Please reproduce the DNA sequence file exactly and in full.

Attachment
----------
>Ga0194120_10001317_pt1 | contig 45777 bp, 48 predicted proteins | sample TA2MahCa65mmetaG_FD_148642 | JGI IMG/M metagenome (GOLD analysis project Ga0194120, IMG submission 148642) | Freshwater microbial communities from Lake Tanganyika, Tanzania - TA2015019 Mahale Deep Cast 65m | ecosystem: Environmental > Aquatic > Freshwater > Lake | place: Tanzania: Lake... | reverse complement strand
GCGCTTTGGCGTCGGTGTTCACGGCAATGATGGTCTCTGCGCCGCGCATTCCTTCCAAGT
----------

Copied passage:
>Ga0194120_10001317_pt1 | contig 45777 bp, 48 predicted proteins | sample TA2MahCa65mmetaG_FD_148642 | JGI IMG/M metagenome (GOLD analysis project Ga0194120, IMG submission 148642) | Freshwater microbial communities from Lake Tanganyika, Tanzania - TA2015019 Mahale Deep Cast 65m | ecosystem: Environmental > Aquatic > Freshwater > Lake | place: Tanzania: Lake... | reverse complement strand
GCGCTTTGGCGTCGGTGTTCACGGCAATGATGGTCTCTGCGCCGCGCATTCCTTCCAAGT